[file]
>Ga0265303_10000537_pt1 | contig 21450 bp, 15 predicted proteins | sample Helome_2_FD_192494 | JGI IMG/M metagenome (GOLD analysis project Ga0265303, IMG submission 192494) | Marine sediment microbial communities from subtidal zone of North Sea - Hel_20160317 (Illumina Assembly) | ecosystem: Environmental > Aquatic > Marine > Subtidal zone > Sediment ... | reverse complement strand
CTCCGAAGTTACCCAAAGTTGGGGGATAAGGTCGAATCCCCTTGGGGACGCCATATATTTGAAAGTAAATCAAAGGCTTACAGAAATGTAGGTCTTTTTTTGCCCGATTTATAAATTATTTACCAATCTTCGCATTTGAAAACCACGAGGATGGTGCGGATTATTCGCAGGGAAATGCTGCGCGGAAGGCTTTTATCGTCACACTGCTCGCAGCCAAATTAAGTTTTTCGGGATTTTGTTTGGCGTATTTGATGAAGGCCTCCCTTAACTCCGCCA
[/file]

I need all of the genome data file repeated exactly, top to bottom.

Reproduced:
>Ga0265303_10000537_pt1 | contig 21450 bp, 15 predicted proteins | sample Helome_2_FD_192494 | JGI IMG/M metagenome (GOLD analysis project Ga0265303, IMG submission 192494) | Marine sediment microbial communities from subtidal zone of North Sea - Hel_20160317 (Illumina Assembly) | ecosystem: Environmental > Aquatic > Marine > Subtidal zone > Sediment ... | reverse complement strand
CTCCGAAGTTACCCAAAGTTGGGGGATAAGGTCGAATCCCCTTGGGGACGCCATATATTTGAAAGTAAATCAAAGGCTTACAGAAATGTAGGTCTTTTTTTGCCCGATTTATAAATTATTTACCAATCTTCGCATTTGAAAACCACGAGGATGGTGCGGATTATTCGCAGGGAAATGCTGCGCGGAAGGCTTTTATCGTCACACTGCTCGCAGCCAAATTAAGTTTTTCGGGATTTTGTTTGGCGTATTTGATGAAGGCCTCCCTTAACTCCGCCA